This paper examines the rhetoric of body horror in the third decade of Livy’s AUC and argues that Livy uses such discourse to illustrate the exceptionality of the 2nd Punic War, the cultural cross-pollination of the Romans and Carthaginians during the war, and the biopolitics of empire. Work on the third decade (e.g., Levene 2010) has so far failed to note in detail the extent of the depictions of disturbing violence that Livy describes throughout Books 21-30, despite interest in Livy’s techniques of visual description (e.g., Feldherr 1998, and with the exception of Köster 2014). This oversight leaves a void in our understanding of Livy’s literary artistry, particularly in its relation to aesthetic developments at the beginning of the Imperial period.
The term “body horror” refers to works of art whose chief emotional impact comes from the graphic presentation of the mutilation or unwilling modification of the body. Focusing on intentionally-disturbing descriptions of the violation of bodily integrity, chiefly through dismemberment but also through such phenomena as rape, cannibalism, reanimation of the dead, and the transgression of the boundary between man and beast, I offer a taxonomy of such images in the third decade. Because body horror derives its effects from graphic description, I have omitted all vague terms of slaughter (e.g., clades, caedes) or reports of mere killings. Even with such a restriction, nearly 60 cases of body horror remain in the third decade. This material, I suggest, can be categorized in a variety of ways, whether by type of corporal violation, by victim and perpetrator, by its narrator (either Livy or some historical character), and by whether the descriptions are literal or rhetorical. Such a categorization can help us better understand both the breadth of graphic violence in the third decade and the connections between otherwise disparate events.
Building on this taxonomy, I argue that Livy uses body horror for three separate but related purposes. Body horror contributes to Livy’s account of the war as historically superlative and exceptional (cf. AUC 21.1), in which scenes of transgressive violence throughout Books 21-30 act narratologically to underscore the rupture in the normal state of affairs at Rome. Livy further uses body horror to trace the gradual “Poenicization” of the Romans throughout the war; during the third decade, the Romans shift from being primarily the victims of body horror to being primarily its perpetrators, thus becoming increasingly similar to the stereotyped inhumanity of the Carthaginians with which the decade opens (21.4.9; Isaac 2004).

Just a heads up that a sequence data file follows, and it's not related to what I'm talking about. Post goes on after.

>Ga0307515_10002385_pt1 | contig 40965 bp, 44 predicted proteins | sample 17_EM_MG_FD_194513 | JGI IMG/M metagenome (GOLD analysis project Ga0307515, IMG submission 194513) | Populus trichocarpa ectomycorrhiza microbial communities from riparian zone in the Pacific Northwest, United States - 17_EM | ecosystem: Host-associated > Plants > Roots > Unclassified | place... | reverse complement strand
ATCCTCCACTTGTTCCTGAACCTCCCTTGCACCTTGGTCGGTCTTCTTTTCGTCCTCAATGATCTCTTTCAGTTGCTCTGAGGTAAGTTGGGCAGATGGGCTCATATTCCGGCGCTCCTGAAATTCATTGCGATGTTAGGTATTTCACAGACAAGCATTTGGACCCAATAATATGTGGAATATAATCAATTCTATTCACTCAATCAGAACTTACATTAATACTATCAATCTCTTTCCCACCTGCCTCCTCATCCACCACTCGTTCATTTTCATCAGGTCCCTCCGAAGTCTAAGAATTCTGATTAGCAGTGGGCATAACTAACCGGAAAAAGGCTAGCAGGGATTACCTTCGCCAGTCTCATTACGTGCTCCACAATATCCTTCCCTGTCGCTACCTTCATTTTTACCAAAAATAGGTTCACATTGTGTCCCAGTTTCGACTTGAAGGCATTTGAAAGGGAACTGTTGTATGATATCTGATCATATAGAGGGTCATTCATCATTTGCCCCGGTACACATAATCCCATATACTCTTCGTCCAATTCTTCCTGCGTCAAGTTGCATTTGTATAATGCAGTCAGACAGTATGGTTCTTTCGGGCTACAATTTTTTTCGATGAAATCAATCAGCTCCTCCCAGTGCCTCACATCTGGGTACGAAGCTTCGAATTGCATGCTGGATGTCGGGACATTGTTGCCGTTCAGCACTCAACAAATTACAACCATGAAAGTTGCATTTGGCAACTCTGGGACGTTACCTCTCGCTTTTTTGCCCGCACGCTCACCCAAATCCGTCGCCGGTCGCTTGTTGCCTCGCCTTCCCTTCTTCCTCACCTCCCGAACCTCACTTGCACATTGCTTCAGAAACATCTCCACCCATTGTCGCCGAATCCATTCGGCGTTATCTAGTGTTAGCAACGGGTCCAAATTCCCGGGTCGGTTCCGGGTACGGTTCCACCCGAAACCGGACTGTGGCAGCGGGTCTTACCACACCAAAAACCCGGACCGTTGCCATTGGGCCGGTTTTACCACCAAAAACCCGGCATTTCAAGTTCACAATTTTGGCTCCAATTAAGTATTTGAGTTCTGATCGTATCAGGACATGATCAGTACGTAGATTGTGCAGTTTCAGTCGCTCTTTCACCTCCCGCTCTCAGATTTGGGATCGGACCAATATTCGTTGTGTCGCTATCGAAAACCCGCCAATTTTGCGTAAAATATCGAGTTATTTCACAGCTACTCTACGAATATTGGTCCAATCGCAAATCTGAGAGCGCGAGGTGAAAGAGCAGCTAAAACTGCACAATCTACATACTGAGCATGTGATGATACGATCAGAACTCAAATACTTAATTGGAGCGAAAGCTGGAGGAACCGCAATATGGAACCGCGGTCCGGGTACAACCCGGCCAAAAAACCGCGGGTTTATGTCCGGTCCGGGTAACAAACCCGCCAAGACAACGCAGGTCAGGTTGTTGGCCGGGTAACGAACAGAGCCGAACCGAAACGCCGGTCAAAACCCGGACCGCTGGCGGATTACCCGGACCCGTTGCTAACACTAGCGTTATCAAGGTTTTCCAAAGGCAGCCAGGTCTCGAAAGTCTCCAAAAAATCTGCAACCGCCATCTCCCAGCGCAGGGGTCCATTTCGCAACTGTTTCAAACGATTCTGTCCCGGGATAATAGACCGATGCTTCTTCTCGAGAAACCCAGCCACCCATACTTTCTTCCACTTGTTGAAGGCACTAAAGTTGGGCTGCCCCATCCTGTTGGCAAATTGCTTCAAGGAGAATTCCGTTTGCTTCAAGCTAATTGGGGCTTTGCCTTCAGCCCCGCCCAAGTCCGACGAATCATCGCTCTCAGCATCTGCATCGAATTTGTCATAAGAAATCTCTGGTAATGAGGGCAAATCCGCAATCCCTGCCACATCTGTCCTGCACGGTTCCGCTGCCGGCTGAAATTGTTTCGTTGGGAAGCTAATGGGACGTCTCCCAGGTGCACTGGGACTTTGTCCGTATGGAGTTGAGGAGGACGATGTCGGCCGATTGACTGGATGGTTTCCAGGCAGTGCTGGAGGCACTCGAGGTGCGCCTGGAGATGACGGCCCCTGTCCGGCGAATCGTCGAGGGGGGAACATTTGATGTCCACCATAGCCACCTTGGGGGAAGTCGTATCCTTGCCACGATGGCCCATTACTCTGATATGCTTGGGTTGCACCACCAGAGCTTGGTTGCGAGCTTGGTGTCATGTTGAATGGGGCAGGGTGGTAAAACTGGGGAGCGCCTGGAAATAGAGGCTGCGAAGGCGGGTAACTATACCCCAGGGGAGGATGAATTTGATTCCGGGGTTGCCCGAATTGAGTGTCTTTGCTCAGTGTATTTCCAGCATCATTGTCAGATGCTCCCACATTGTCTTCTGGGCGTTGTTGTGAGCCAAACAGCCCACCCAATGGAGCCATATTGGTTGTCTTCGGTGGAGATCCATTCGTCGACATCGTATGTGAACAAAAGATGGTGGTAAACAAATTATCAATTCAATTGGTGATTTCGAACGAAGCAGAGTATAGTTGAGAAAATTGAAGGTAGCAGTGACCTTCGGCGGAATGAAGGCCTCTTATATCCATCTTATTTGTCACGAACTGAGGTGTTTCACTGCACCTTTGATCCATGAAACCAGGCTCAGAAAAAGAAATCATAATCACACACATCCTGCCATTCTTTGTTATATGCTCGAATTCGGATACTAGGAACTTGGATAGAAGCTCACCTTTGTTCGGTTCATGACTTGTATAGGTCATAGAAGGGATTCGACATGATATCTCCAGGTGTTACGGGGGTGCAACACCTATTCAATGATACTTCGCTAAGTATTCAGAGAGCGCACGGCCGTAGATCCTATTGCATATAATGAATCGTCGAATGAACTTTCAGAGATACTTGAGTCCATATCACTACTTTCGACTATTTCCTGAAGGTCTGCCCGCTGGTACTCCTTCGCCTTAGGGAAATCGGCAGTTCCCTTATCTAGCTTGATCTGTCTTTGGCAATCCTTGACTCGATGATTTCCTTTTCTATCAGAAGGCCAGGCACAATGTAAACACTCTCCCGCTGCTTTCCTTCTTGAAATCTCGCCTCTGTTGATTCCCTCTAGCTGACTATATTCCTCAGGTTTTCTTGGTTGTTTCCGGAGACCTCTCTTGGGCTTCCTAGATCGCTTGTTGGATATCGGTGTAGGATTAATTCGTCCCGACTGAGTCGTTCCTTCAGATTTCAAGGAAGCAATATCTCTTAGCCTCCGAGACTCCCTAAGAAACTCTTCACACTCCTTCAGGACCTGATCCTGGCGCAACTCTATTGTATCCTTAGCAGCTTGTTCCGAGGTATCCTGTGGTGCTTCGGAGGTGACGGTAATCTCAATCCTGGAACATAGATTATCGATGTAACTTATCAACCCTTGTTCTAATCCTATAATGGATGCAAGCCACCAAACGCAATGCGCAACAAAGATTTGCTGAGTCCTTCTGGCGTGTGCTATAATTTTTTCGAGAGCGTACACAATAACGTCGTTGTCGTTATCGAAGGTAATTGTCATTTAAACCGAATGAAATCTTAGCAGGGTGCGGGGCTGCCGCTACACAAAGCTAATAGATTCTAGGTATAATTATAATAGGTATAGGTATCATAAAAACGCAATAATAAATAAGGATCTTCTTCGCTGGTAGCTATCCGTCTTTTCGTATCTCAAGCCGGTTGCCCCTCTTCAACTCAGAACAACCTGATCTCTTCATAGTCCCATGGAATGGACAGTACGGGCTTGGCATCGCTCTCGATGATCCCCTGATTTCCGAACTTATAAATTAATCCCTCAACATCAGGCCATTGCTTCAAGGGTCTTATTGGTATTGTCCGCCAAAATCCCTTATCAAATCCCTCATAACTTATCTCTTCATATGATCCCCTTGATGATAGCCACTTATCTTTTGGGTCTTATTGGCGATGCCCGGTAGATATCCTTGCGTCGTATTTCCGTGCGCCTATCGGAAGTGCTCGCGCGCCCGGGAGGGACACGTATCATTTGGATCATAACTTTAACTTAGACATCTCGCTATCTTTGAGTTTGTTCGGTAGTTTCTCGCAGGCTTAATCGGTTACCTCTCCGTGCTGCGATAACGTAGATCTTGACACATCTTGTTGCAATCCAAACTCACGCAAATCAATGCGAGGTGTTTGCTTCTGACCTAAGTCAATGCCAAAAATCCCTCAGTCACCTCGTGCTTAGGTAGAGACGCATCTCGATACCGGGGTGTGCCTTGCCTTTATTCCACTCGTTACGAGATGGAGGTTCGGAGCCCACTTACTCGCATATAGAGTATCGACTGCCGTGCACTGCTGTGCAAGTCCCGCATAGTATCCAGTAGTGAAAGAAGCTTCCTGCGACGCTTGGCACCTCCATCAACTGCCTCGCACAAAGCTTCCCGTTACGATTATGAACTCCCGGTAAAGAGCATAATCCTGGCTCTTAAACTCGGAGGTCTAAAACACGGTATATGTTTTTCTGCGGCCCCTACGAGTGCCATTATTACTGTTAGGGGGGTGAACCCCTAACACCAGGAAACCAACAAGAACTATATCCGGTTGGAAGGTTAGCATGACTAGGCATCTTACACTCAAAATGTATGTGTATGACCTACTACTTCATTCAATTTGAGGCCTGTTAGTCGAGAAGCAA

Lastly, body horror provides an indirect way for Livy to discuss biopower and biopolitics (cf. Agamben 1998, Lemke 2011) in Republican Rome: that is, to discuss the ways in which populations are controlled via the subjugation (or violation) of the body. War-time Rome allowed political leaders to exert control over (and violate the integrity of) citizen bodies, so the prominence of body horror in Livy’s third decade forces readers to confront the disturbing extremes of such state power just as the Augustan regime is consolidating its power in Livy’s Rome. Livy’s interest in body horror, in this last instance, shows an anticipation of Ovidian and Neronian aesthetics, for which empire and the grotesque are linked (Most 1992, Segal 1998, Braund and Gilbert 2003). Livy’s depictions of extreme violence are not simply historiographical filigree, but rather a challenging commentary on wartime ethics. An analysis of body horror in the third decade can thus help us better situate Livy’s artistry within the aesthetic, ethical, and ideological developments of the end of the first century BC.
The Body in Question